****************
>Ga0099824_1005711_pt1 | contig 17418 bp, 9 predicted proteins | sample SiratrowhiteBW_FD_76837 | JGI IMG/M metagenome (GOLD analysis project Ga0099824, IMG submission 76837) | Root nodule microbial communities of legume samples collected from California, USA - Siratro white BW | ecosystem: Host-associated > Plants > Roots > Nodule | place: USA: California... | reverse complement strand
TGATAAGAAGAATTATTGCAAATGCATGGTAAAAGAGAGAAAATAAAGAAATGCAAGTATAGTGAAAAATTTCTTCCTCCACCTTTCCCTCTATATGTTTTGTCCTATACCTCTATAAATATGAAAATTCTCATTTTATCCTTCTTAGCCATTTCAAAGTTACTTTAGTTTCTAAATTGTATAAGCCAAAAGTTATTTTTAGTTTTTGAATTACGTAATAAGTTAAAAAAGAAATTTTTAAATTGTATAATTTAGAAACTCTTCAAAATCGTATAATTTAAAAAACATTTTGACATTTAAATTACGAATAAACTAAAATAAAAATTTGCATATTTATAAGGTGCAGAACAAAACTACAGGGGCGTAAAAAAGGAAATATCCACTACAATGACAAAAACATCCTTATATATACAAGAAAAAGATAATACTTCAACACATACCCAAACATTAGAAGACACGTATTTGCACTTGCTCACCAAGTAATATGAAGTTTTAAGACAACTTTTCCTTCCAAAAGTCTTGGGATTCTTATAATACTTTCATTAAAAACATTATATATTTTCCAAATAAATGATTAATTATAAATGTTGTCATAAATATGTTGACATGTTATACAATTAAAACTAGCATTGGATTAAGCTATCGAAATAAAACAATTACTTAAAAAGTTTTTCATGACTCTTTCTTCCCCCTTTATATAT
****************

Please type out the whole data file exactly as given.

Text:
>Ga0099824_1005711_pt1 | contig 17418 bp, 9 predicted proteins | sample SiratrowhiteBW_FD_76837 | JGI IMG/M metagenome (GOLD analysis project Ga0099824, IMG submission 76837) | Root nodule microbial communities of legume samples collected from California, USA - Siratro white BW | ecosystem: Host-associated > Plants > Roots > Nodule | place: USA: California... | reverse complement strand
TGATAAGAAGAATTATTGCAAATGCATGGTAAAAGAGAGAAAATAAAGAAATGCAAGTATAGTGAAAAATTTCTTCCTCCACCTTTCCCTCTATATGTTTTGTCCTATACCTCTATAAATATGAAAATTCTCATTTTATCCTTCTTAGCCATTTCAAAGTTACTTTAGTTTCTAAATTGTATAAGCCAAAAGTTATTTTTAGTTTTTGAATTACGTAATAAGTTAAAAAAGAAATTTTTAAATTGTATAATTTAGAAACTCTTCAAAATCGTATAATTTAAAAAACATTTTGACATTTAAATTACGAATAAACTAAAATAAAAATTTGCATATTTATAAGGTGCAGAACAAAACTACAGGGGCGTAAAAAAGGAAATATCCACTACAATGACAAAAACATCCTTATATATACAAGAAAAAGATAATACTTCAACACATACCCAAACATTAGAAGACACGTATTTGCACTTGCTCACCAAGTAATATGAAGTTTTAAGACAACTTTTCCTTCCAAAAGTCTTGGGATTCTTATAATACTTTCATTAAAAACATTATATATTTTCCAAATAAATGATTAATTATAAATGTTGTCATAAATATGTTGACATGTTATACAATTAAAACTAGCATTGGATTAAGCTATCGAAATAAAACAATTACTTAAAAAGTTTTTCATGACTCTTTCTTCCCCCTTTATATAT